$$\begin{array}{@{}rcl@{}} P\left(x_{1}^{(1)}x_{2}^{(1)}y_{r}^{(1)}\right) & = & P\left(x_{1}^{(1)}\right)P\left(x_{2}^{(1)}\right)P\left(y_{r}^{(1)}|x_{1}^{(1)}x_{2}^{(1)}\right),\\ P\left(x_{r}^{(2)}y_{1}^{(2)}y_{2}^{(2)}\right) & = & P\left(x_{r}^{(2)}\right)P\left(y_{1}^{(2)}|x_{r}^{(2)}\right)P\left(y_{2}^{(2)}|x_{r}^{(2)}\right),\\ P\left(x_{r}^{(3)}x_{2}^{(3)}y_{1}^{(3)}\right) & = & P\left(x_{r}^{(3)}x_{2}^{(3)}\right)P\left(y_{1}^{(3)}|x_{r}^{(3)}x_{2}^{(3)}\right),\\ P\left(x_{r}^{(4)}x_{1}^{(4)}y_{2}^{(4)}\right) & = & P\left(x_{r}^{(4)}x_{1}^{(4)}\right)P\left(y_{2}^{(4)}|x_{r}^{(4)}x_{1}^{(4)}\right), \end{array} $$
must satisfy
$${} \begin{aligned} R_{1}&\leq\min\left\{ \left(t_{1}I\left(X_{1}^{(1)};Y_{r}^{(1)}|X_{2}^{(1)}\right)+t_{4}I\left(X_{1}^{(4)};Y_{2}^{(4)}|X_{r}^{(4)}\right)\right)\!,\right.\\&\quad\qquad\left.\left(t_{2}I\left(X_{r}^{(2)};Y_{2}^{(2)}\right)+t_{4}I\left(X{}_{1}^{(4)},X_{r}^{(4)};Y_{2}^{(4)}\right)\right)\right\} \end{aligned} $$
(41)
$${} \begin{aligned} R_{2}&\leq\min\left\{ \left(t_{1}I\left(X_{2}^{(1)};Y_{r}^{(1)}|X_{1}^{(1)}\right)+t_{3}I\left(X_{2}^{(3)};Y_{1}^{(3)}|X_{r}^{(3)}\right)\right)\!,\right.\\&\quad\qquad\left.\left(t_{2}I\left(X_{r}^{(2)};Y_{1}^{(2)}\right)+t_{3}I\left(X_{2}^{(3)},X_{r}^{(3)};Y_{1}^{(3)}\right)\right)\right\} \end{aligned} $$
(42)

where all t m are non-negative subject to \(\overset {4}{\underset {m=1}{\sum }}t_{m}=1\).

Proof.

For a half-duplex relay network with k phases in which the sequence of phases is fixed with fraction of time, any achievable rate R of information flow is upper bounded as follows [53]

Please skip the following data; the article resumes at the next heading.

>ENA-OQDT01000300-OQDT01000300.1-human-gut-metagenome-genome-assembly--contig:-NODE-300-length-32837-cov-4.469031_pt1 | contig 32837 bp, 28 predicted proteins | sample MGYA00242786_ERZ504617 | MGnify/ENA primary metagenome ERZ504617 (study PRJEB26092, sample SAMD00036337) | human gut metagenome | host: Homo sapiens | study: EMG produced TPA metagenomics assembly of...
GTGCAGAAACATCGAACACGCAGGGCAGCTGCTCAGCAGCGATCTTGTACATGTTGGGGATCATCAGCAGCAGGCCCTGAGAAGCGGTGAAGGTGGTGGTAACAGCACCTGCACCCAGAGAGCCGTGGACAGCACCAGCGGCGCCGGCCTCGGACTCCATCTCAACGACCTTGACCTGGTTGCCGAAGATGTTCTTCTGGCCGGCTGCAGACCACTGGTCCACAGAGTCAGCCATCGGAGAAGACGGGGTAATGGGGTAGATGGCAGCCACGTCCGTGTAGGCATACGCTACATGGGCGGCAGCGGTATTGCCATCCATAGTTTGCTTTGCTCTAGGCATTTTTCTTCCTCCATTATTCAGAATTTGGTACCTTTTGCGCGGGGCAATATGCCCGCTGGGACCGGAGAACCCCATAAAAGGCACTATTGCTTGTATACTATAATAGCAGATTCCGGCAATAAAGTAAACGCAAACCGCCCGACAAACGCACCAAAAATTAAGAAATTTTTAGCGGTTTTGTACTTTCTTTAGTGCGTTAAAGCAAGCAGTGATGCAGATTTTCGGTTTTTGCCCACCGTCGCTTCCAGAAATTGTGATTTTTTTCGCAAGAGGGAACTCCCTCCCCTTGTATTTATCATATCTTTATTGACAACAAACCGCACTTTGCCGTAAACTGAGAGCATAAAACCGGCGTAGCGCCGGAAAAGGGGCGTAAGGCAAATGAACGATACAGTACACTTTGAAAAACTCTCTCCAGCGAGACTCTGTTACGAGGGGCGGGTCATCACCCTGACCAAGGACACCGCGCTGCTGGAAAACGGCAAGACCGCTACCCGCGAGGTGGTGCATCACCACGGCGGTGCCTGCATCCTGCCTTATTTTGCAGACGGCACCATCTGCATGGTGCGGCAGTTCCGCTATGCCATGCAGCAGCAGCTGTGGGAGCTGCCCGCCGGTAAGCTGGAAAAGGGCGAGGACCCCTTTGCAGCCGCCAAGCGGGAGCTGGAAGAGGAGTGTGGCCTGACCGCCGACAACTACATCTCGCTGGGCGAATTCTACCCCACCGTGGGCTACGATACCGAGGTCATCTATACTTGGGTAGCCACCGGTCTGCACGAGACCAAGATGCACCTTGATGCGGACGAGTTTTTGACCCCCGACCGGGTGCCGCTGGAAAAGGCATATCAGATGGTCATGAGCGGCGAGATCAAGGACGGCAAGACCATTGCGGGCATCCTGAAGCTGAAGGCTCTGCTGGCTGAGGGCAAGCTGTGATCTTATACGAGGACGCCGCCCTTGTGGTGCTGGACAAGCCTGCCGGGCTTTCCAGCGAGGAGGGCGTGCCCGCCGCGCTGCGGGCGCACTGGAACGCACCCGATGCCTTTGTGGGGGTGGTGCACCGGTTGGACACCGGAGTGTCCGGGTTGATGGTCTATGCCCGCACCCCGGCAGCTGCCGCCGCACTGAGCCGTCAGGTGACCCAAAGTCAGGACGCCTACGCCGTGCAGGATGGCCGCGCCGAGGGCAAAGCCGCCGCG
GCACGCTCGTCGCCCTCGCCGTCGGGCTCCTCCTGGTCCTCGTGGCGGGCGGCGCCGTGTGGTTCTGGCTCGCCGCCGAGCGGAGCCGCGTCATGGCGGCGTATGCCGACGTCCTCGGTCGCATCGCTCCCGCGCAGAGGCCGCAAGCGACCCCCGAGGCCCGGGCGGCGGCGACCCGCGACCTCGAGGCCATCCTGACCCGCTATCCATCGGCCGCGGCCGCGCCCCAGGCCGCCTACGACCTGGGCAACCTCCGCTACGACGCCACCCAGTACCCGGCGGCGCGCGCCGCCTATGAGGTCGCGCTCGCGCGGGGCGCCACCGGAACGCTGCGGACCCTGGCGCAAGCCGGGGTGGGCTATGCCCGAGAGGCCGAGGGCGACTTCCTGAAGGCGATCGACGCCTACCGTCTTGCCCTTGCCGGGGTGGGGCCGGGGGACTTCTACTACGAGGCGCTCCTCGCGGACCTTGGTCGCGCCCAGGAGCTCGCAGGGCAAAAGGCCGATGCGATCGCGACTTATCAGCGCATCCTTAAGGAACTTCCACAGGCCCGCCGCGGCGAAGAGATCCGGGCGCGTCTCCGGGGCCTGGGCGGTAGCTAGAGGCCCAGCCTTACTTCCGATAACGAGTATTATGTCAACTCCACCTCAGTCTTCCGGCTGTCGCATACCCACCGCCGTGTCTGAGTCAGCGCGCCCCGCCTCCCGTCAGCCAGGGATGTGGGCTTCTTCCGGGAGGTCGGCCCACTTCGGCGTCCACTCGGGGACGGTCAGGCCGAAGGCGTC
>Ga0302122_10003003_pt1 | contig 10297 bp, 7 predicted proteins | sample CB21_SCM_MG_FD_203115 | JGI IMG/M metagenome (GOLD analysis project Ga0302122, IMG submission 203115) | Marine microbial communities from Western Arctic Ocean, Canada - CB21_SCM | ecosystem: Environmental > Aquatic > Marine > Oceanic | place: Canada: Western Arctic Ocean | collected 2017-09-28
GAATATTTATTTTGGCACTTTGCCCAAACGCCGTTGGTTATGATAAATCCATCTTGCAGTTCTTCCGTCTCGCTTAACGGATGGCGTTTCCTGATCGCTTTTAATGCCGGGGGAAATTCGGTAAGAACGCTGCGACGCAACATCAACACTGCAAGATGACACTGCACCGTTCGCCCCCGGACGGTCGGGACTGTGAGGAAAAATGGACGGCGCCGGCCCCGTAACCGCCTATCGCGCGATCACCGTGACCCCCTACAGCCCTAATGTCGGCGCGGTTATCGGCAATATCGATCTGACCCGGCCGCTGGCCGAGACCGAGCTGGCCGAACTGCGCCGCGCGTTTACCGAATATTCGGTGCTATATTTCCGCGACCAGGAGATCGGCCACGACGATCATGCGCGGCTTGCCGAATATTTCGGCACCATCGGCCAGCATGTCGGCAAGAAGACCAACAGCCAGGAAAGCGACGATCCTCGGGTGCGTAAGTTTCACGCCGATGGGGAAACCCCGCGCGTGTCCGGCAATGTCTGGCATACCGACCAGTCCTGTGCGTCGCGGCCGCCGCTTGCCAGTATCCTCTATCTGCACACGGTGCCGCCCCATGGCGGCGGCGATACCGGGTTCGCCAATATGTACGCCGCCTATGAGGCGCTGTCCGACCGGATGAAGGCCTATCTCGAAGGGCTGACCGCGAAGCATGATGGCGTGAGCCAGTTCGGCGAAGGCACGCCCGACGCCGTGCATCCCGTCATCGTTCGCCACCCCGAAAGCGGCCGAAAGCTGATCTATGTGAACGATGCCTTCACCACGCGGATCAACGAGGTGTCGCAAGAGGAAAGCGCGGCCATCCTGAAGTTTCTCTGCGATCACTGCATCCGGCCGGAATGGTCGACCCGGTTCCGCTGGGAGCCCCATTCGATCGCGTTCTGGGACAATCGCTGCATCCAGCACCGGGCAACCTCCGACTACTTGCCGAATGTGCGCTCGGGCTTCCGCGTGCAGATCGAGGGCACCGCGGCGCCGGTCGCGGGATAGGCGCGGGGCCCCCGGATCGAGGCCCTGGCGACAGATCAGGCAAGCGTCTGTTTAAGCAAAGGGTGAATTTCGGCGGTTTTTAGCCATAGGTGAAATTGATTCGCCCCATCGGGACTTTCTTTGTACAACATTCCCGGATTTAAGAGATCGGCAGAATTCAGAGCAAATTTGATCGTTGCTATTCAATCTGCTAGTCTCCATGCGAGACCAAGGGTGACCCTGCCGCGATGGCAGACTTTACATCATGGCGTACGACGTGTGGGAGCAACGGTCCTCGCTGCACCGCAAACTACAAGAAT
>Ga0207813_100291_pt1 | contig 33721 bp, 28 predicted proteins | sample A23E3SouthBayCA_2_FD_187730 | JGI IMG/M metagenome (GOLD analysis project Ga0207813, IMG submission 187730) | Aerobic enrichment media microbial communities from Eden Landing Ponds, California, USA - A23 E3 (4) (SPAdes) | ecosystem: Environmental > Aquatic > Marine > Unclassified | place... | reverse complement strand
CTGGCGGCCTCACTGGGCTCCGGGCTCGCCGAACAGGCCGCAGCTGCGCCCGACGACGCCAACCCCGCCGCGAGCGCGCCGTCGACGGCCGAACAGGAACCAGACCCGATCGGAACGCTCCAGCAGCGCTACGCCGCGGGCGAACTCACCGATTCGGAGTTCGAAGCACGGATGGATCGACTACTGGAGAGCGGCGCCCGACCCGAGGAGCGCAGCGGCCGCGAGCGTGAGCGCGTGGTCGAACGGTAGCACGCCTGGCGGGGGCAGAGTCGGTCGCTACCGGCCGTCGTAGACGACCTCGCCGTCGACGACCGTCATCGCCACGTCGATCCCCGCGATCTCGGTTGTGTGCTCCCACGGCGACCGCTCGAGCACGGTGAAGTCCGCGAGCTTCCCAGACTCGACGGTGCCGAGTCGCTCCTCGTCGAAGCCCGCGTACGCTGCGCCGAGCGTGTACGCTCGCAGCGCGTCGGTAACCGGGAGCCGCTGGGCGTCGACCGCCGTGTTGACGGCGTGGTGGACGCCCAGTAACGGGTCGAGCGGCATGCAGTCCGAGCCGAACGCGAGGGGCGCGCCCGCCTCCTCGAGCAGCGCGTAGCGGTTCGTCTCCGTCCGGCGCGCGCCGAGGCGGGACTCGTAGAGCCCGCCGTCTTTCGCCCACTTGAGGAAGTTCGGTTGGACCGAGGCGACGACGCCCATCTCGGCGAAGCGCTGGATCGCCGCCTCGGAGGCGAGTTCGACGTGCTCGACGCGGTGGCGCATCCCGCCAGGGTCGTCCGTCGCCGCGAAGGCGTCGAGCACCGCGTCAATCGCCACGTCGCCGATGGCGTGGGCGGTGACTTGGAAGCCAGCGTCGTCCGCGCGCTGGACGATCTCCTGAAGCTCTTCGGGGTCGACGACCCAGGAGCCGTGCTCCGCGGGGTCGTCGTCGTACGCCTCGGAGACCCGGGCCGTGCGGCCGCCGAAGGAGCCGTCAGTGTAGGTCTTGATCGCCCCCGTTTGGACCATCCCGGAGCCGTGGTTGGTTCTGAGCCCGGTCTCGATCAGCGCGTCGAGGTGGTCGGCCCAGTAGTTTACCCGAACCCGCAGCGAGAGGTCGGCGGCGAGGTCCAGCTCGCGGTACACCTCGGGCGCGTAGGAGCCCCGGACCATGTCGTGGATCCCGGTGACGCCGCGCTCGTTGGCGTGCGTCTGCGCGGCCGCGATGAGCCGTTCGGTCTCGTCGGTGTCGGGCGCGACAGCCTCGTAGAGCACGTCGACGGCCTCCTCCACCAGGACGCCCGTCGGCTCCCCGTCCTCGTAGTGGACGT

$$R\leq\underset{S}{\min}\overset{k}{\underset{m=1}{\sum}}t_{m}I\left(X_{S}^{(m)};Y_{S^{c}}^{(m)}|X_{S^{c}}^{(m)}\right), $$
where a cut partitions nodes into two sets S and S c such that the source nodes are in S, the destination nodes are in S c , and S c is the complement of S. Using this, we bound R 1 and R 2. For communication rate from node 1 to node 2, i.e., R 1, we divide the nodes into two sets, S={1} and S={1,r}. As seen from Fig. 2, node 1 only transmits to relay and node 2 in phases t 1 and t 4, i.e., there is data rate from S={1} to S c ={r,2} only in phases t 1 and t 4. Thus,
$$ \begin{aligned} \overset{4}{\underset{m=1}{\sum}}t_{m}I\left(X_{S}^{(m)};Y_{S^{c}}^{(m)}|X_{S^{c}}^{(m)}\right)&=t_{1}I\left(X_{1}^{(1)};Y_{r}^{(1)}|X_{2}^{(1)}\right)\\&\quad+t_{4}I\left(X_{1}^{(4)};Y_{2}^{(4)}|X_{r}^{(4)}\right). \end{aligned} $$
(43)
On the other hand, there exists data rate from S={1,r} to S c ={2} only in phases t 2 and t 4. Therefore, we get
$$ \begin{aligned} \overset{4}{\underset{m=1}{\sum}}t_{m}I\left(X_{S}^{(m)};Y_{S^{c}}^{(m)}|X_{S^{c}}^{(m)}\right)&=t_{2}I\left(X_{r}^{(2)};Y_{2}^{(2)}\right)\\&\quad+t_{4}I\left(X_{1}^{(4)},X_{r}^{(4)};Y_{2}^{(4)}\right). \end{aligned} $$